On Monday, Bank of America reported that it was ready to continue foreclosure proceedings in Florida, as well as 22 other states, by October 25.
For a full list of states where foreclosure proceeding will resume see:Bank of America Foreclosures to Resume in 23 States.
Bank of America is the first of a number of national banks to lift the foreclosure moratorium put in place in late September due to allegations that banks, mortgage servicers and their affiliates failed to properly review, and in some cases fraudulently filed foreclosure documents with courts around the country. In a local, and particularly egregious case:
[t]he law firm of David J. Stern in Plantation, Fla., . . . assigned a team of 12 to handle 12,000 foreclosure files at once for big financial companies such as Fannie Mae, Freddie Mac and Citigroup, according to court documents. Each time a case was processed without a challenge from the homeowner, the firm was paid $1,300. It was an unusual arrangement in a legal profession that normally charges by the hour. The office was so overwhelmed with work that managers kept notary stamps lying around for anyone to use . . . .
For a further discussion on the ethical consequences of the Stern case see: The roots of foreclosure-gate: incentives and lawyers.
While the above tactics are unethical, repugnant, and a threat to the homeowners, a total moratorium placed on foreclosure proceedings could be equally as devastating to the embattled South Florida housing market. Bank-owned properties make up about 40 percent of home sales in South Florida.
“People don’t realize that this is our market,” said Matthew Murray, a Realtor with Pat Dahne Realty Group who specializes in bank-owned sales. “It’s what’s selling. If you delay the process, it’s going to delay the recovery.”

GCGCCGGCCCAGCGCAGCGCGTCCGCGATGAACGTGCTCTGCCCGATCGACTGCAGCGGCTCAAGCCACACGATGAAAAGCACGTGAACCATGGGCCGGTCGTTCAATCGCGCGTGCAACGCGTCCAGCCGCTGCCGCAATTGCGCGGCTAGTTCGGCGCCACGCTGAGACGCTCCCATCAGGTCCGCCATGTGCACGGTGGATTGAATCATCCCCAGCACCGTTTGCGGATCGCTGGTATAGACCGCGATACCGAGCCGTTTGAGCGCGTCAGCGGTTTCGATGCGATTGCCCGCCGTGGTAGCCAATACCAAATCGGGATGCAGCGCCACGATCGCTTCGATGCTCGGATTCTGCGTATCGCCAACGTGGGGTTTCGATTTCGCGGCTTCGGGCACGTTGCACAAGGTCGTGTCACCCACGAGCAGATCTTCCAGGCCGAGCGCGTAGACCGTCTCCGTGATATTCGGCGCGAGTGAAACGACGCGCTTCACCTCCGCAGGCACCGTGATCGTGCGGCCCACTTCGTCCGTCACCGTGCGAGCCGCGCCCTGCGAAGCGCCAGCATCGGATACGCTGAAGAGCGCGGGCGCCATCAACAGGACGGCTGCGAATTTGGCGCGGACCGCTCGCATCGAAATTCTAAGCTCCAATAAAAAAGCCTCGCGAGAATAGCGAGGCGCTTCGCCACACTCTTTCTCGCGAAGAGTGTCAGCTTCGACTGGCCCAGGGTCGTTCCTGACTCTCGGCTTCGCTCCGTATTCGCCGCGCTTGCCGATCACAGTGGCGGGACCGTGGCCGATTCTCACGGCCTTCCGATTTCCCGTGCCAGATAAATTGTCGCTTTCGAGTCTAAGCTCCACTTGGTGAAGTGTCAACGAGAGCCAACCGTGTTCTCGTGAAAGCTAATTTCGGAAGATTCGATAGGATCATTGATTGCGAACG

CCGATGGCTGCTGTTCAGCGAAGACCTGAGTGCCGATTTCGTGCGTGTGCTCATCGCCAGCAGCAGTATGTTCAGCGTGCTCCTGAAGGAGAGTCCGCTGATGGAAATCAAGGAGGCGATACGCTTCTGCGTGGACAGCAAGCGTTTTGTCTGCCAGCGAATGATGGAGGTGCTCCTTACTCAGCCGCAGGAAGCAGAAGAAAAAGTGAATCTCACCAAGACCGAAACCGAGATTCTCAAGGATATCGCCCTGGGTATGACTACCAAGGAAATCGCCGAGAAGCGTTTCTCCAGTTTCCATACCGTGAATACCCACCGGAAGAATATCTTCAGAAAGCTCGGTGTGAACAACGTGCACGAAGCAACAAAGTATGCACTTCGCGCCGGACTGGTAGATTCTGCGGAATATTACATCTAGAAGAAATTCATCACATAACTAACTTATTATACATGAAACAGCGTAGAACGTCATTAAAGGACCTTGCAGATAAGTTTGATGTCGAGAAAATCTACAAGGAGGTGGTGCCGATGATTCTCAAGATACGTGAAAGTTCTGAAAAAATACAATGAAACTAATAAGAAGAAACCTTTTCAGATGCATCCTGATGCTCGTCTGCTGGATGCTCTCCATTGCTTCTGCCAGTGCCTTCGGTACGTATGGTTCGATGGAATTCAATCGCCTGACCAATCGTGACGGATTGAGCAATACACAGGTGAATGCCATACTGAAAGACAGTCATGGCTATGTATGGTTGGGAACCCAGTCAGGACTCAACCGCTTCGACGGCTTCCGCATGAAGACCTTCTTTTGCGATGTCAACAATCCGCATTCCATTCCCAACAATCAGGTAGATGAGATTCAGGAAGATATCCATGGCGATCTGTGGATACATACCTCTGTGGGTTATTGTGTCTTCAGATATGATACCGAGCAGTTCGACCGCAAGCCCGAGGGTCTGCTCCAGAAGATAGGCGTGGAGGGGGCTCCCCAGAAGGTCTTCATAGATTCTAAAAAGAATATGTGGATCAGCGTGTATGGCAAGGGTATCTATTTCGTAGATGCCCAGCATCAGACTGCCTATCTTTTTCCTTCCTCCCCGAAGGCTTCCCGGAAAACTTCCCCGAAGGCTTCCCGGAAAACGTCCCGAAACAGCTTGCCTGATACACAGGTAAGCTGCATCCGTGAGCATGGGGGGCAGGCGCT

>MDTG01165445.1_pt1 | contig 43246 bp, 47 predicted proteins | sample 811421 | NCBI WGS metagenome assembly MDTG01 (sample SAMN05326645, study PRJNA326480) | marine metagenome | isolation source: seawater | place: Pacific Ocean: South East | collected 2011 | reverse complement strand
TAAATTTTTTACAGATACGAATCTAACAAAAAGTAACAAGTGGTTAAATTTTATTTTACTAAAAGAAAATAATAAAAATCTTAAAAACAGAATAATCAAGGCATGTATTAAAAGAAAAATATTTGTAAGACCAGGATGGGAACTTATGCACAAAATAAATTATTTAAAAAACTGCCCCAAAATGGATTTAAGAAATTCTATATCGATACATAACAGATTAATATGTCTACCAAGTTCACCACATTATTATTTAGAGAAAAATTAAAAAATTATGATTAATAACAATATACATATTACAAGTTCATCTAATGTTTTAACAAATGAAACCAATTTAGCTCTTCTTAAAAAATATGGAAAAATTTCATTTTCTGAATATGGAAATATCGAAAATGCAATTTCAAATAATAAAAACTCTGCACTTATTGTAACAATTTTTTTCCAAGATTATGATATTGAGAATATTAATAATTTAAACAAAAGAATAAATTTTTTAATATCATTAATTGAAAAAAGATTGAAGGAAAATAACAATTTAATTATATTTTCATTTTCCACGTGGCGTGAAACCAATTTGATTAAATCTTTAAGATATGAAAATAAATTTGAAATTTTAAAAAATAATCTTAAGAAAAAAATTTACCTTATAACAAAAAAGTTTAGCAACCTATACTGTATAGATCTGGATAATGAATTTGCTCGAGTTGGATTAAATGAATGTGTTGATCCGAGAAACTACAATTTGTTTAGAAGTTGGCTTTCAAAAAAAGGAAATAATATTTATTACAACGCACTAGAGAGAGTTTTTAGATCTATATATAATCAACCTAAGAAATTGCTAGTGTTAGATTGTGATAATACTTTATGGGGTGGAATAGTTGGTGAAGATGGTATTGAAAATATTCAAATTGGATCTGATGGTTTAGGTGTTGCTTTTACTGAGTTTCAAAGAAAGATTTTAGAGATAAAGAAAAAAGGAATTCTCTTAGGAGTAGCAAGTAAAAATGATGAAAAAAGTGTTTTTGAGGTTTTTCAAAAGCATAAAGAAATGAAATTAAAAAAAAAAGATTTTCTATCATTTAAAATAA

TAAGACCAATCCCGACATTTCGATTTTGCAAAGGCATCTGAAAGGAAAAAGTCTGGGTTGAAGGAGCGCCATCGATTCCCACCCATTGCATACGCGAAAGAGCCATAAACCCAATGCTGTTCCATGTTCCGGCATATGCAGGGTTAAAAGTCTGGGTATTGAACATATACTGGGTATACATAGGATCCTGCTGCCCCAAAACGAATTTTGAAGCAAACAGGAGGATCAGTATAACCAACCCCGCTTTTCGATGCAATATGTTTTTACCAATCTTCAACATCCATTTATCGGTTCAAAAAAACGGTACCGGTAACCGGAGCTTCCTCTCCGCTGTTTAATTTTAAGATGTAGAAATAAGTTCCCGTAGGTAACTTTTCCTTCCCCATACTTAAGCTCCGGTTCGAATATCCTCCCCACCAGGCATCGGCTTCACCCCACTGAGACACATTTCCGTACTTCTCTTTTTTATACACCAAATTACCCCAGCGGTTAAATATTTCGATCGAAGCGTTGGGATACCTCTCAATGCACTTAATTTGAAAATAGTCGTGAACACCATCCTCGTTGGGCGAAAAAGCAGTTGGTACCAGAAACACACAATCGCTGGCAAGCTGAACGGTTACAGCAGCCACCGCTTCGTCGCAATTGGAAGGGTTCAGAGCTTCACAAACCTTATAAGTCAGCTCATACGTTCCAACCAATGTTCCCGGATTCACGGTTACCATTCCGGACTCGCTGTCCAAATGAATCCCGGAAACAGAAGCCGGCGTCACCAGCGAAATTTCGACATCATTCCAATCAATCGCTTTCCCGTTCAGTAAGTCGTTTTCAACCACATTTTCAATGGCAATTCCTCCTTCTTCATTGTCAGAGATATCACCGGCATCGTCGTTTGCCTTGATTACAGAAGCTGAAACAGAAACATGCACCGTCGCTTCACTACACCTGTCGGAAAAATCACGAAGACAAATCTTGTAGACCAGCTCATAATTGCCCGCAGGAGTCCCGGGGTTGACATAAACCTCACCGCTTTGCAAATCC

. . .
As the foreclosure moratoriums play out, a slowdown in low-priced, bank-owned properties coming through the pipeline could further hamper sales in South Florida, which depends on foreclosures more than most parts of the country.
To read about the effects of a foreclosure moratorium on South Florida see:Foreclosure freeze slows home sales.
The really interesting issue we have begun to see is the seemingly conflicted policies coming out of federal and state administrations. While state administrations (Bill McCollum, Florida’s Attorney General included) are prosecuting unlawful foreclosure practices and have even opened a 50 state joint investigation, the federal administrations do not support the idea of a nationwide moratorium fearing that such a ban would slow economic recovery.
While it is unclear just how many foreclosure filings in South Florida will be affected, Bank of America estimates that fewer than 30,000 foreclosure sales will be delayed in the entire United States.
This is welcome relief to the South Florida housing market, and to a greater extent the U.S. financial markets (Bank of America stock – BAC – rose 35 cents, or 2.9 percent to $12.33 Monday afternoon after the news).
If you suspect that your note or mortgage proceeding has been affected by faulty paperwork you should contact an attorney as soon as possible to discuss your concerns.